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Virtual fighter aircraft maintenance training is game-based


A Massachusetts-based company is building a virtual aircraft maintenance trainer for the Air Force that would allow for larger class sizes and troubleshooting scenarios that are difficult to present in a traditional live setting.

Also known as MAGPIE – which stands for Maintenance Training Based on an Adaptive Game-based Environment Using a Pedagogic Interpretation Engine – the new system will be a combination of intelligent tutoring, game-based virtual training and intuitive scenario editing. Up to 20 students will be able to be on the system at once.

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With support from the Air Force Small Business Innovation Research/Small Business Technology Transfer Program, Charles River Analytics developed the underlying software and is refining it to provide maintenance training for the F-15E Strike Eagle. The technology combines high-resolution graphics with automated system feedback to teach complex maintenance procedures. The company is in the early stages of a two-year effort to transition the technology and the expectations are that it will eventually be applicable to any aircraft.

Traditional maintenance training routinely costs the government in terms of manpower, upkeep and upgrades, while being limited to static content that does not address the needs of trainees with varied skills. Classes are typically limited to fewer than 10 students per instructor with access to only a single aircraft near the flight line. To practice a procedure, students take turns as the instructor carefully observes to prevent catastrophic mistakes that could damage the equipment. In addition to students spending long periods of time observing each other, rather than executing procedures, this setting makes it difficult to illustrate broad troubleshooting scenarios.

By providing a virtual maintenance trainer – even just for familiarity training – instructors can manage more students, students can perform the procedures in parallel, and the system can monitor and address potential errors without the concern for costly system damage.

Working with the Air Force Research Laboratory, Charles River Analytics partnered with the Instructional Technology Unit at Sheppard Air Force Base in Texas to understand its needs for virtual maintenance training on the F-15E.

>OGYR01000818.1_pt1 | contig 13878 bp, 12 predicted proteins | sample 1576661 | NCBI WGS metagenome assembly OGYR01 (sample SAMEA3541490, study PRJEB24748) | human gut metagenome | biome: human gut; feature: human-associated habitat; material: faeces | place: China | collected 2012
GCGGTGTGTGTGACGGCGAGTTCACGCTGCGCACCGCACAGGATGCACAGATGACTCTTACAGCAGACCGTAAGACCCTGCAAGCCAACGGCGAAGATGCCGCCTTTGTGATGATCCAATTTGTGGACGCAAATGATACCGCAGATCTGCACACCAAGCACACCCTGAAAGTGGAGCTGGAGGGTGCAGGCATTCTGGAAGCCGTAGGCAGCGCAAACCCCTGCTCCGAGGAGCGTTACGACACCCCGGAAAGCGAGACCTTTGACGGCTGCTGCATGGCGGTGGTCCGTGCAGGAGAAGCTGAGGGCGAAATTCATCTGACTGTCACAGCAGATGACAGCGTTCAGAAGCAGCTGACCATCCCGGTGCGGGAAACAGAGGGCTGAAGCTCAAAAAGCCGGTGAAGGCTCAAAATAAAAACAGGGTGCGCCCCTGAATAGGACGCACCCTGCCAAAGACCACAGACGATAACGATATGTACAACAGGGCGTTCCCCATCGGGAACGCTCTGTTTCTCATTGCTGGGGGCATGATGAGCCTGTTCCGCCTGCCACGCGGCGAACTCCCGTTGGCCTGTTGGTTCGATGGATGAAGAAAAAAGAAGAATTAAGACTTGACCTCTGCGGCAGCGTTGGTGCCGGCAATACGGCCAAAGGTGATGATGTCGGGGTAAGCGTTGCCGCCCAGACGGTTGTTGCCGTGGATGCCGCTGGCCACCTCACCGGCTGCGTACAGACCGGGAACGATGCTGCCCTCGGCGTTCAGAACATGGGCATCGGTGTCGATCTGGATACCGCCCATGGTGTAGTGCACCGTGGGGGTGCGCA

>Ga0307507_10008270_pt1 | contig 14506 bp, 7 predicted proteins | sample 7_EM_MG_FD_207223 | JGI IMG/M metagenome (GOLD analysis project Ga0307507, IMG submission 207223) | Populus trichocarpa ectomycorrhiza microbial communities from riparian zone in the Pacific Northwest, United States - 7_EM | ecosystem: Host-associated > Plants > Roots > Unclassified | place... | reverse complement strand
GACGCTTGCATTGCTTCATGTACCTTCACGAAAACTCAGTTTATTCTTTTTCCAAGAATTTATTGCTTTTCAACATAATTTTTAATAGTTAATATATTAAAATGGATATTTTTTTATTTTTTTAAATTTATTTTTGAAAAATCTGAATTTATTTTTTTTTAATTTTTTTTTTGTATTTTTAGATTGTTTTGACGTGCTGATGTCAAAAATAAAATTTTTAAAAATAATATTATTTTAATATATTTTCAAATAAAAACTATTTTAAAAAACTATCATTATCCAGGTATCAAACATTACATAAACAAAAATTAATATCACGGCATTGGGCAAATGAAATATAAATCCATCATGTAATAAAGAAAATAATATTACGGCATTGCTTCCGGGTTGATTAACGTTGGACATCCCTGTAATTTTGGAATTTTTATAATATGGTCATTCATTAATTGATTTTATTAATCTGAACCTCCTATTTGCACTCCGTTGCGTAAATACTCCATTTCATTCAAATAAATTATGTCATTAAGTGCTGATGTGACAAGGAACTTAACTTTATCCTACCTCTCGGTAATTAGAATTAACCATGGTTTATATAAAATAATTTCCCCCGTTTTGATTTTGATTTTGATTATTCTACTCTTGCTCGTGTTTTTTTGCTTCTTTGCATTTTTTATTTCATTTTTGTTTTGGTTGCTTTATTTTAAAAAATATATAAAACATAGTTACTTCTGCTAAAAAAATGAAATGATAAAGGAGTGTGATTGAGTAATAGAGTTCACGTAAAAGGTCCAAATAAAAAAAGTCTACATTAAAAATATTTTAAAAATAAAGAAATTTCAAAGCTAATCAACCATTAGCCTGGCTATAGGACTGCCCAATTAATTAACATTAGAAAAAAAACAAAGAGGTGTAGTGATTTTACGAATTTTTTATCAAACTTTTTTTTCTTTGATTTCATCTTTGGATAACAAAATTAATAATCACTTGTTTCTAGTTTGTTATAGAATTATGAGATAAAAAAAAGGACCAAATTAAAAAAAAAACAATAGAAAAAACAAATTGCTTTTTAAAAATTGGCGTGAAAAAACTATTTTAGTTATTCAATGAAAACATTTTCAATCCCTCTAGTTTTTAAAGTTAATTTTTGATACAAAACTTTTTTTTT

According to 2nd Lt. Mitchell Lichtenwald, a program lead in AFRL’s Airman Systems Directorate, this three-party collaboration is key in making progress toward something that has never before been accomplished in the maintenance field.

“Currently, you have to go to the flight line to actually teach something like this,” Lichtenwald said. “This new effort is really about helping the warfighter to train better.”

Students using MAGPIE will also get to see things break, which is something that cannot easily be simulated in live training, according to Sean Guarino, principal scientist at Charles River Analytics. The system includes an intelligent tutoring framework that identifies students who need the most instructor assistance, and recognizes and characterizes errors so students can focus on their individual learning needs. Additionally, the system will include a suite of authoring tools for course designers and instructors to readily extend and/or rearrange training content to improve scenarios.

The successful completion of the initial Air Force SBIR/STTR project included a prototype of MAGPIE. When the transition for the F-15 is complete, the company expects to have a full-scope intelligent virtual maintenance training tool that can be readily adapted to any vehicle or aircraft.

Reaching that milestone will open a wide range of opportunities across the Department of Defense and commercial industry. Commercialization success, such as that, is a critical benchmark for participants in the Air Force SBIR/STTR Program as it helps to bring down costs and get technology to the warfighter while stimulating the economy through small business growth.




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